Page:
Adapted by Ryan North, illustrated by Albert Monteys
This story starts out in World War II with a scrawny soldier, Billy Pilgrim, and three others, sneaking through Germany and trying to evade detection. There are some odd things about Billy, besides the fact that he's in the Army and has no muscle - Billy doesn't live his life entirely chronologically. He's become unstuck in time, and he periodically visits future points in his life, like after he's opened a successful optometry practice, or that one time he cheats on his wife, or when aliens from the planet Tralfamadore scoop him up in their flying saucer and place him in a zoo where they can view him like an exhibit. Billy learns much from his time amongst the aliens, like the saying "so it goes" after someone dies, or how they view time as if they are seeing a slice of the Rocky Mountains - kind of all at once. In between all of these moments, Billy is captured and center to a labor camp in Dresden - just before it is taken off the face of the map by the Allied Forces.
Most of you will probably be familiar with the plot line and don’t need summary, but if you do, read on.
Macbeth is a decorated war hero, fighting in wars for the king of Scotland, Duncan. After one such battle, three witches appear to Macbeth and his friend Banquo, promising titles and even the crown in Macbeth’s future. Lady Macbeth doesn’t want to leave things up to chance, so she convinces Macbeth to murder Duncan in his sleep as he stays the night in their castle. The king’s sons flee, afraid for their own safety, and Macbeth is made king. He is driven mad by keeping his crown and destroying anyone who could take it away from him, plunging the kingdom into terror. A force led by Macduff, another noblemen, gather strength from other nobles and even the King of England in the hopes of unseating Macbeth.
Vol 1: Shadows, illustrated by Scott Hampton, P. Craig Russell, Walter Simonson, Coleen Doran, and Glenn Fabry
When we first meet Shadow, he is at the end of a three year prison sentence for armed robbery. He's just about to get out when his wife is killed in a car accident, along with his best friend, who was going to give Shadow a job when he got out. Lifeless, penniless, and jobless, Shadow is reluctantly recruited by Mr. Wednesday, a peculiar man with one eye and a penchant for some supernatural business. Mr. Wednesday and Shadow encounter several larger-than-life beings who claim to be from various pantheons from around the world, brought to America by immigrants for centuries. Shadow is abducted a few times by some other powerful beings working against Mr. Wednesday, but he always manages to escape or be set free with only a few bruises. After one of these occasions, Shadow comes to work at a mortuary in Cairo, Illinois, for Mr. Ibis and Mr. Jacquel. This volume concludes just as Shadow and Mr. Wednesday reconnect, and the real work is about to begin.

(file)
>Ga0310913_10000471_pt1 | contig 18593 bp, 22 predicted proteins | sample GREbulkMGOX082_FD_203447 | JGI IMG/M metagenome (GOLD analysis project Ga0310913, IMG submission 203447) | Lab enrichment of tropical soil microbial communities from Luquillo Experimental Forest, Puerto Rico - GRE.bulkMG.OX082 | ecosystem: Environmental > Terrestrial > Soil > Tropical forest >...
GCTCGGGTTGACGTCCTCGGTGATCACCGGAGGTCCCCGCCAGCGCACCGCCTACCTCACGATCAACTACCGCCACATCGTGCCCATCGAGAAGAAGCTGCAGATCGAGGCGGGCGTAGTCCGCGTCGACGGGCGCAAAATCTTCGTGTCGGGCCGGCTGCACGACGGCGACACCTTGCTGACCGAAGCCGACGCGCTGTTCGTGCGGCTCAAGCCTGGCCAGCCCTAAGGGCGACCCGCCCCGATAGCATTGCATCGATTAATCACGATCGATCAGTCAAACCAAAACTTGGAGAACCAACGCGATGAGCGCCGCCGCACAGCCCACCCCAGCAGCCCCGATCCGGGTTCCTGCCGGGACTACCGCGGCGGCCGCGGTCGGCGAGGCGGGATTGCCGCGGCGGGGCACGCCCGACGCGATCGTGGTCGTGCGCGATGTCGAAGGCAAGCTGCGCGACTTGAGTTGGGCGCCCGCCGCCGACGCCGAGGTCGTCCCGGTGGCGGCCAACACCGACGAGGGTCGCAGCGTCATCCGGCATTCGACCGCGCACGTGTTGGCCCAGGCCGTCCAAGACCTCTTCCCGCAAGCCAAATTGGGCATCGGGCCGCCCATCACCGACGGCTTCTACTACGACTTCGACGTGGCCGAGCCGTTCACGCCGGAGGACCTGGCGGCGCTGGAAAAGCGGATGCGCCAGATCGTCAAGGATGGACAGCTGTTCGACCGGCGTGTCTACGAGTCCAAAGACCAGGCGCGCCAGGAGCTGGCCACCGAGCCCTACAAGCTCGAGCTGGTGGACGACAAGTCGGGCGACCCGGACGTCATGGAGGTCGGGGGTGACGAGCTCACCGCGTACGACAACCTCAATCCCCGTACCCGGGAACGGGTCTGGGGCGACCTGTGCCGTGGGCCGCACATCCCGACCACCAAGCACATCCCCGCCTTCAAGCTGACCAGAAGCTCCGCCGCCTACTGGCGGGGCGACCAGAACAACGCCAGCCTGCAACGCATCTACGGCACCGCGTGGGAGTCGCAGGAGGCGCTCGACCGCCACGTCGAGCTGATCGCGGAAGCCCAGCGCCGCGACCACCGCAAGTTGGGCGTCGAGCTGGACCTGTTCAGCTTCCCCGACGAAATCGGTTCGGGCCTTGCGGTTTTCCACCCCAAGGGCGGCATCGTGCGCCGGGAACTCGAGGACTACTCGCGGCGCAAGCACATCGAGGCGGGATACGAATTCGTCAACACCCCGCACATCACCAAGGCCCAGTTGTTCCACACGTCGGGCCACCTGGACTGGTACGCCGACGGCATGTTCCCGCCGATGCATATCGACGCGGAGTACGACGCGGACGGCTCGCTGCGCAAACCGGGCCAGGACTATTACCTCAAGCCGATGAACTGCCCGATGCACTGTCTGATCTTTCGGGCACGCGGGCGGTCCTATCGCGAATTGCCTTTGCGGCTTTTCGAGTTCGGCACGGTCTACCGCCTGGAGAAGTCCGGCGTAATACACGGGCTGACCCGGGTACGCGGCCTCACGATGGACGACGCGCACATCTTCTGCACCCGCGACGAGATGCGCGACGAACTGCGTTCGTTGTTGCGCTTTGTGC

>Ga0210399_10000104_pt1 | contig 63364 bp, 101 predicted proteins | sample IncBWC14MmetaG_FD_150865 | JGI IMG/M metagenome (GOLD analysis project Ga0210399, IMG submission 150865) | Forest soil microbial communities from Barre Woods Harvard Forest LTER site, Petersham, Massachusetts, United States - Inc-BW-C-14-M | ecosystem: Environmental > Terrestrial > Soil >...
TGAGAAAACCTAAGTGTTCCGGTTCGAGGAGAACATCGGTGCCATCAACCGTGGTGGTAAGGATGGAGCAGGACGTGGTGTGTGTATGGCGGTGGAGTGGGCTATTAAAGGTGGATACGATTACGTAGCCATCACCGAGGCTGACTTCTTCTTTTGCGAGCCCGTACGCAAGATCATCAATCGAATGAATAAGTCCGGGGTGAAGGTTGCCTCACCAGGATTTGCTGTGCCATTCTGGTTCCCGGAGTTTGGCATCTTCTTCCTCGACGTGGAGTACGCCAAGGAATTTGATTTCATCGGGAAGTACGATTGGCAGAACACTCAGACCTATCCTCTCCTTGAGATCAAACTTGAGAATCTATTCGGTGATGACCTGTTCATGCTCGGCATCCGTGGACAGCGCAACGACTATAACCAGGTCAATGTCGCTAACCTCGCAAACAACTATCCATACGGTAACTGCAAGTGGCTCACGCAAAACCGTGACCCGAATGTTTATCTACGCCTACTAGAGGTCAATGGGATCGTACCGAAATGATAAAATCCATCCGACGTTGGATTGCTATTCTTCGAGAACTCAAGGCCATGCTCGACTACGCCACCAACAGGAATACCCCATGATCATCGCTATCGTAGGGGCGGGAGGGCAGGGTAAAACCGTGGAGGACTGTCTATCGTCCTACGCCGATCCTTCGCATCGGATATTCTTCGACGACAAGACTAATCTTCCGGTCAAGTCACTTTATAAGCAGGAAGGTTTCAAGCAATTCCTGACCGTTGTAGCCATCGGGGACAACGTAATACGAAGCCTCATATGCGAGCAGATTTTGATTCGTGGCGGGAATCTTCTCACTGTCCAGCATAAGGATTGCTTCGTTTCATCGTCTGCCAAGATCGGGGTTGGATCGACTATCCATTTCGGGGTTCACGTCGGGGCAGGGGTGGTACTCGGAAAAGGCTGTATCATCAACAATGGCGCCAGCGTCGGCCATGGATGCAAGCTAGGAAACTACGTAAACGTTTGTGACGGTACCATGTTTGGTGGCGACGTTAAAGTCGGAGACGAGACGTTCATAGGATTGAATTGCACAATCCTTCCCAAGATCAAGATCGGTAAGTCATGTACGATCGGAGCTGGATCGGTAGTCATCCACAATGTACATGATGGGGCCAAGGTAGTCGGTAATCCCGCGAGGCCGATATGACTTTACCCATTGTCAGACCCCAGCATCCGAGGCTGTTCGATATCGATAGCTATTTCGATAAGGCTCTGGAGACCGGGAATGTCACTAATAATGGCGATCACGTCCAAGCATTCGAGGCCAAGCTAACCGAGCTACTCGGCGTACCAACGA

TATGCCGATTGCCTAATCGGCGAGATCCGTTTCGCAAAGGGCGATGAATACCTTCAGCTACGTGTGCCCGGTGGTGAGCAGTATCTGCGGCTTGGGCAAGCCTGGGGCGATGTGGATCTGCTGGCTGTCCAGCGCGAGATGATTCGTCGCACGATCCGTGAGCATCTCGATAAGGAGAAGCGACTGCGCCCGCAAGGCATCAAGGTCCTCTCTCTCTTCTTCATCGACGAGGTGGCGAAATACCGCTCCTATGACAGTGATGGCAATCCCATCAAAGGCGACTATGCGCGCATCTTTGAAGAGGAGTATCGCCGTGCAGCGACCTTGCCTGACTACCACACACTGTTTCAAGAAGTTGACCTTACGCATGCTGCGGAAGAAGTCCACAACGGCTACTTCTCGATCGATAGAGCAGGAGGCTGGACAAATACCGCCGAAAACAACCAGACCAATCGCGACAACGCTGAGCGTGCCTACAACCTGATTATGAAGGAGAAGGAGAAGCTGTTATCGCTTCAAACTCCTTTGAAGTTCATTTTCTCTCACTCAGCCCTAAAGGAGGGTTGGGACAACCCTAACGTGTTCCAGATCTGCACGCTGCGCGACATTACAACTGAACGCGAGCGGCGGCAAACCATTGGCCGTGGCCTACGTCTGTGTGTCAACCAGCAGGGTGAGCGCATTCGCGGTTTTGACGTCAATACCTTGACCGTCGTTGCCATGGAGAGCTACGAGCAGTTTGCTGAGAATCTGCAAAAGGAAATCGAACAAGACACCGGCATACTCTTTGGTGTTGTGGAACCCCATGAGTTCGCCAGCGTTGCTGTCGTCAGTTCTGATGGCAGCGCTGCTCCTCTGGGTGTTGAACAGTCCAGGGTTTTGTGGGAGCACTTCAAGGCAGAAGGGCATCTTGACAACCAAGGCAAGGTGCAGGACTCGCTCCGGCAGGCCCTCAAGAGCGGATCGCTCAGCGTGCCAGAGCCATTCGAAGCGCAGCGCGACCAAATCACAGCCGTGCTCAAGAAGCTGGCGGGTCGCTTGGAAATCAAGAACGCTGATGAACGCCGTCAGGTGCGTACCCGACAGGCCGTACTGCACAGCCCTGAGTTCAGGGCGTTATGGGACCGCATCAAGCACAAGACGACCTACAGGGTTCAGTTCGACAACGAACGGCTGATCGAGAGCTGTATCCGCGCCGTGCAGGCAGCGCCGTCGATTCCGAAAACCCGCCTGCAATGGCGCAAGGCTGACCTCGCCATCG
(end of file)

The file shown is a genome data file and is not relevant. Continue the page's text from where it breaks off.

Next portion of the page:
Adapted by Brian Herbert & Kevin J. Anderson, illustrated by Raúl Allén and Patricia Martín
The Atreides family is preparing to leave their home on lush Caladan and make a new one on the desert planet of Arrakis. Paul, the son of Duke Leto, is put to a test just before he leaves, and he just might be a man of prophecy the Bene Gesserit have been waiting generations for. Paul's mother, Jessica, has been training him in their ways in the hopes he can fulfill their hopes for his future. But first, the Atreides must adjust to their new life on Arrakis, and the previous owners may not have given it up so easily. Booby traps, political intrigue, and betrayal are around every corner in this hostile world. To compound things, Duke Leto needs to figure out the spice mining operation, complete with its destructive sand worms threatening crew and equipment, while trying to broker a piece with the local Fremen who survive in the harsh desert climate.
Illustrated by Tim Foley
Dan Rather's original prose book, What Unites Us, is a collection of essays, musings and observations with lots of autobiographical details, about American history and political climate. This graphic novel adapts many of the essays from the prose version. The historical events are not told in any sort of chronological order. Instead, Rather uses his perspective on key historical moments to illustrate bigger ideologies; things like "courage", or "patriotism." Rather attempts to explain what is special about America, what brings us together as a nation, but also what has worked to separate us, especially partisan bickering and political turmoil.